If you don’t have children, if you choose to follow your dream instead of choosing compromise or security or “normality” (read: heterosexuality), what is your life worth? Not much, in this futuristic Scandinavian society. You are designated as a “dispensable,” which means you are locked away to have your body available for testing and organ harvesting on behalf of those who contribute more usefully to the nation’s prosperity.
The facility to which you are taken is a plush one, designed to quash all thoughts of noncompliance. Everything is free, including delicious food and new clothes; there are lovely garden walkways and top-of-the-line sports facilities, crafts, dancing, movies, and even a library. For the women over 50 and men over 60 delivered to the institution each month, it seems ideal….until, of course, your pancreas or lungs or heart is needed for someone else.
Dorrit Weger, a would-be writer, is sad when she first arrives at the Second Reserve Bank Unit for Biological Material. She misses her dog Jock terribly, but soon warms up to her new friends and even acquires a new love interest. Likewise, she adapts quickly to the omnipresent surveillance – there are cameras in every conceivable nook and cranny – and after a short while she forgets they are there. She spends her early days in the facility undergoing tests, swimming, visiting the theater, and going to the library.
Kjell, who volunteers in the library, points out to Dorrit that the library is quite busy:
“‘…it’s because there are so many intellectuals here. People who read books.’
‘I see,’ I said…’
‘People who read books,’ he went on, ‘tend to be dispensable. Extremely.’”
Dorrit has spent her life resisting dependency on others and following her youthful dream of writing. Paradoxically, she buys into the gender stereotypes with no equivocation:
“I think it’s beautiful when men show their physical strength openly without being ashamed of it or apologizing. And I think it’s beautiful when women dare to be physically weak and accept help with heavy jobs. I believe there’s a kind of courage in that, and courage is beautiful.”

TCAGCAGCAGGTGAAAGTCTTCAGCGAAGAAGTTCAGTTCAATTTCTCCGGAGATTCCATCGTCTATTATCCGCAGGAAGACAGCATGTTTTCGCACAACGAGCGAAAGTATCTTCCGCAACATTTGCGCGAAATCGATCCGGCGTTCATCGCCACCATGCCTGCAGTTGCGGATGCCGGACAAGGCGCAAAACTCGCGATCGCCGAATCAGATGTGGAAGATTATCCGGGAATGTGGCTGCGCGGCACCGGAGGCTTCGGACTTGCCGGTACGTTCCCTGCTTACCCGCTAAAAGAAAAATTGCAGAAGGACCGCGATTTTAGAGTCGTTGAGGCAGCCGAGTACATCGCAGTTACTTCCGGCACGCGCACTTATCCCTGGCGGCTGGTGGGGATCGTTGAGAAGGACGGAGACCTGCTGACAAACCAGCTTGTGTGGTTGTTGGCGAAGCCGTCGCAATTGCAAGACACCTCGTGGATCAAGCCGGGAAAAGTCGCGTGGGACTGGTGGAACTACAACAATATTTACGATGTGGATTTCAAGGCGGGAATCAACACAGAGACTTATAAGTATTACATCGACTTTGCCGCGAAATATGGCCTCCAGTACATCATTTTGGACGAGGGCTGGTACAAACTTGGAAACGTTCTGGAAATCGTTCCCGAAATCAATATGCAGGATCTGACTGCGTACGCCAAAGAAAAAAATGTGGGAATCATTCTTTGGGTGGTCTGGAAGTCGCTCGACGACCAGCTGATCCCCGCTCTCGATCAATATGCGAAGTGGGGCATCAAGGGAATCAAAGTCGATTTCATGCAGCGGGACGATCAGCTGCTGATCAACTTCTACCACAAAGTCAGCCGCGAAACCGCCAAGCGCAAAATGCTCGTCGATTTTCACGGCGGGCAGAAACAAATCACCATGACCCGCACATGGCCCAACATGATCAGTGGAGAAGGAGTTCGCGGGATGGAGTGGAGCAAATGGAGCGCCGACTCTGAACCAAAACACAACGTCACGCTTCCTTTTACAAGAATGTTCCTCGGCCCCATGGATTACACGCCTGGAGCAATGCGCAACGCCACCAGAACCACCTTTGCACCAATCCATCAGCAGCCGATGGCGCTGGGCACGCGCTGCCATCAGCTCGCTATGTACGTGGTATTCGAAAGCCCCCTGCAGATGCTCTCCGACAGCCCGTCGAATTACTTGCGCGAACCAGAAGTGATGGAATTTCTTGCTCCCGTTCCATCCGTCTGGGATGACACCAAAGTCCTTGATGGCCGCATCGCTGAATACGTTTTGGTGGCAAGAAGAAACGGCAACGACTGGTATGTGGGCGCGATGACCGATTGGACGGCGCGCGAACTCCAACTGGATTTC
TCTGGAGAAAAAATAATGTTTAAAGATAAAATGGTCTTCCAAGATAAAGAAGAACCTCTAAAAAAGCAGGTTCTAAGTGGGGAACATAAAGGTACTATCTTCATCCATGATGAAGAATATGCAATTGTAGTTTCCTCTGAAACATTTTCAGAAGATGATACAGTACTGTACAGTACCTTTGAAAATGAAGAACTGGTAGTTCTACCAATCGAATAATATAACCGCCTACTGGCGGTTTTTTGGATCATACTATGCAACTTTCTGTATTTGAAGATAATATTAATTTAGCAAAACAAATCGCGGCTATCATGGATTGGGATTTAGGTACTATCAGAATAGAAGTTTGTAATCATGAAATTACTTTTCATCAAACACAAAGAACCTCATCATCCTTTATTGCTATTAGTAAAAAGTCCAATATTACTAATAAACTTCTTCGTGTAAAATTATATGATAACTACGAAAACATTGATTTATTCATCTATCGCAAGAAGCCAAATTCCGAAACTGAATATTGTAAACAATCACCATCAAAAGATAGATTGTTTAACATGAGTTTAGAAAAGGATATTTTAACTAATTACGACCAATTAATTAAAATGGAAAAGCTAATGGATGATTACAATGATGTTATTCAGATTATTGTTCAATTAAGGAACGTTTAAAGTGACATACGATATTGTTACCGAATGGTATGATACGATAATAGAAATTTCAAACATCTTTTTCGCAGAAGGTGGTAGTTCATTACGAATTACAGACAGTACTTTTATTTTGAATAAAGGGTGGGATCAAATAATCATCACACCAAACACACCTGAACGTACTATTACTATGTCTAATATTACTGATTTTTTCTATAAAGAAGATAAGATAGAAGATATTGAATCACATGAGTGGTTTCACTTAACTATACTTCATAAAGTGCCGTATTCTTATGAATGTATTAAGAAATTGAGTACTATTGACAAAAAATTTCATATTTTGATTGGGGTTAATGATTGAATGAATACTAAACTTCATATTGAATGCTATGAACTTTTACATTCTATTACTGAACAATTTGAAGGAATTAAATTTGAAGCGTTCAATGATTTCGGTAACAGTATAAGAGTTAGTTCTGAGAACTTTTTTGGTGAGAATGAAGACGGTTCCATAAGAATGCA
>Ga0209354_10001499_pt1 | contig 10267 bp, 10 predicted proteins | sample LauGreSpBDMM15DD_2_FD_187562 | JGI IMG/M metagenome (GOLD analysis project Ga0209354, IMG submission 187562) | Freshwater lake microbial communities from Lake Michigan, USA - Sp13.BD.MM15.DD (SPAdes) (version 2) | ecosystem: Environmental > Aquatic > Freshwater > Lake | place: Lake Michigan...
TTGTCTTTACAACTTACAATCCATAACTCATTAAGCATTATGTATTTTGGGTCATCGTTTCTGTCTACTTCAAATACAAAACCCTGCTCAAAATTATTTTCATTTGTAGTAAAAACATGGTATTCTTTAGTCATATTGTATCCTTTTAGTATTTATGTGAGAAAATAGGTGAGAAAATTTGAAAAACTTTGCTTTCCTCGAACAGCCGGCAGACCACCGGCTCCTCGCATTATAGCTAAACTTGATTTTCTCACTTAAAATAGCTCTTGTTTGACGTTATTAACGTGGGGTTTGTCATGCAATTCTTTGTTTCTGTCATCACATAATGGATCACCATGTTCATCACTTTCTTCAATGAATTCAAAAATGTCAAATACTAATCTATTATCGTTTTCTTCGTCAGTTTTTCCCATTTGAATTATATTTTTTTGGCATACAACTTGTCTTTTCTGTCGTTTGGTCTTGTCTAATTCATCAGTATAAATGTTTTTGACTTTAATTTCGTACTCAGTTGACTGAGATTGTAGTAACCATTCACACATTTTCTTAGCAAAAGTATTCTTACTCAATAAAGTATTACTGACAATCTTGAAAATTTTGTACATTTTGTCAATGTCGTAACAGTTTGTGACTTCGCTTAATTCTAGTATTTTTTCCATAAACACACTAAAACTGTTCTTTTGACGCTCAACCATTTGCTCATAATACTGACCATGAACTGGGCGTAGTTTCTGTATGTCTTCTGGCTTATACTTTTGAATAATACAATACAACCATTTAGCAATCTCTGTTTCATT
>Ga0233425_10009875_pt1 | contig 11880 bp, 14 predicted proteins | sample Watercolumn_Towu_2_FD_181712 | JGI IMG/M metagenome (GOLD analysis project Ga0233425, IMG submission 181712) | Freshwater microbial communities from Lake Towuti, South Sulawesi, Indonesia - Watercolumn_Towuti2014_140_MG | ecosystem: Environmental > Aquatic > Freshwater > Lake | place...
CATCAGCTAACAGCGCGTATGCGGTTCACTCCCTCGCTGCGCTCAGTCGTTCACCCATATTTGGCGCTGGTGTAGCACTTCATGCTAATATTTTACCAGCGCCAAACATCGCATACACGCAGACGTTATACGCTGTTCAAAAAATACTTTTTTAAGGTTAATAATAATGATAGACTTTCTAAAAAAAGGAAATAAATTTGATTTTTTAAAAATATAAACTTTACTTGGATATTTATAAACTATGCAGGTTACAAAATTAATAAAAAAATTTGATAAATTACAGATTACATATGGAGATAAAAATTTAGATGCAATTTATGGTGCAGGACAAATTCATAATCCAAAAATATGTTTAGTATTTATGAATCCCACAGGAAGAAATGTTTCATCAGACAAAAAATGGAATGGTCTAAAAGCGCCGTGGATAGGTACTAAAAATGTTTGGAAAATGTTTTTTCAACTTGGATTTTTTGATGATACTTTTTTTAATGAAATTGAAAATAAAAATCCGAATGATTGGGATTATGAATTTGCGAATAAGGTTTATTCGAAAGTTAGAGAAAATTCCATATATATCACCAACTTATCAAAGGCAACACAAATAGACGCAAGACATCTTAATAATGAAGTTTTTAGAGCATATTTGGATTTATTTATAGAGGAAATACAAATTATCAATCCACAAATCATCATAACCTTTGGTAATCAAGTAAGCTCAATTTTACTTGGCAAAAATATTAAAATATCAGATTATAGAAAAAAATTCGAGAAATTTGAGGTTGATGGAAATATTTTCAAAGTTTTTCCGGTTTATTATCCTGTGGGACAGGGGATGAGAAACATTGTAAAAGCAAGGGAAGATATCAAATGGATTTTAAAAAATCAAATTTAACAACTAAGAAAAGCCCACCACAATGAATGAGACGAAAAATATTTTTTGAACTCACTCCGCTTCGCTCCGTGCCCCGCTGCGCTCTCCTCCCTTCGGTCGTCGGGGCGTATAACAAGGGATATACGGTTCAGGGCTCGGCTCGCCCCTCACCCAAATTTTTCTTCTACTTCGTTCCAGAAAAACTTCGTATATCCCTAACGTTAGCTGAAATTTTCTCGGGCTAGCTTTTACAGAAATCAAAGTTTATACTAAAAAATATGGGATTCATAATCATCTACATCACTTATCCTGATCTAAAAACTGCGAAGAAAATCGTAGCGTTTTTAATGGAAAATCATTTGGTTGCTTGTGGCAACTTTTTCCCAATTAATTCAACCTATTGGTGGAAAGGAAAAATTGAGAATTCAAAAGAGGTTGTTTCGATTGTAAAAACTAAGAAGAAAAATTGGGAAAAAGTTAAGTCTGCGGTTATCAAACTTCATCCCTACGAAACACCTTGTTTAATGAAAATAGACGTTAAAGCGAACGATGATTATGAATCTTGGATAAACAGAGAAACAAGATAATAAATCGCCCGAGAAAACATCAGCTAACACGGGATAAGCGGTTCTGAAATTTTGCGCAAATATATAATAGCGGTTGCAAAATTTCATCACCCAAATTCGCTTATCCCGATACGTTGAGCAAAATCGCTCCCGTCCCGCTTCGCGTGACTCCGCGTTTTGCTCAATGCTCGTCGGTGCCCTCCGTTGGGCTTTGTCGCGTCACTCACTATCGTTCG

In spite of her seeming conformity however, she harbors a rebellious streak, and wrestles with how far she wants to go to change her fate, even if she could. Interestingly, there are indications that some staff members, who are free to come and go, are outraged over the fate of the “dispensables” and would join a revolt if one were started. The “dispensables,” however, who have gone their whole adult lives without the reinforcement of nuclear family groupings, now find they live in a close-knit, supportive environment. Is it worth giving up? Should it be given up? Are children the only reason for living, or is love – whether for someone of the same sex or even for a pet – in and of itself enough? Should justification for life be needed even on a planet with scarce resources?
These are questions we might find ourselves actually considering someday. In some ways, with the allocation of health care that favors those with personal resources, we already have been addressing these issues, albeit without articulating them.
Evaluation: This is a thought-provoking novel that will make you think twice about a whole host of issues, and is a natural for book club discussions.
Published in the U.S. by Other Press, 2009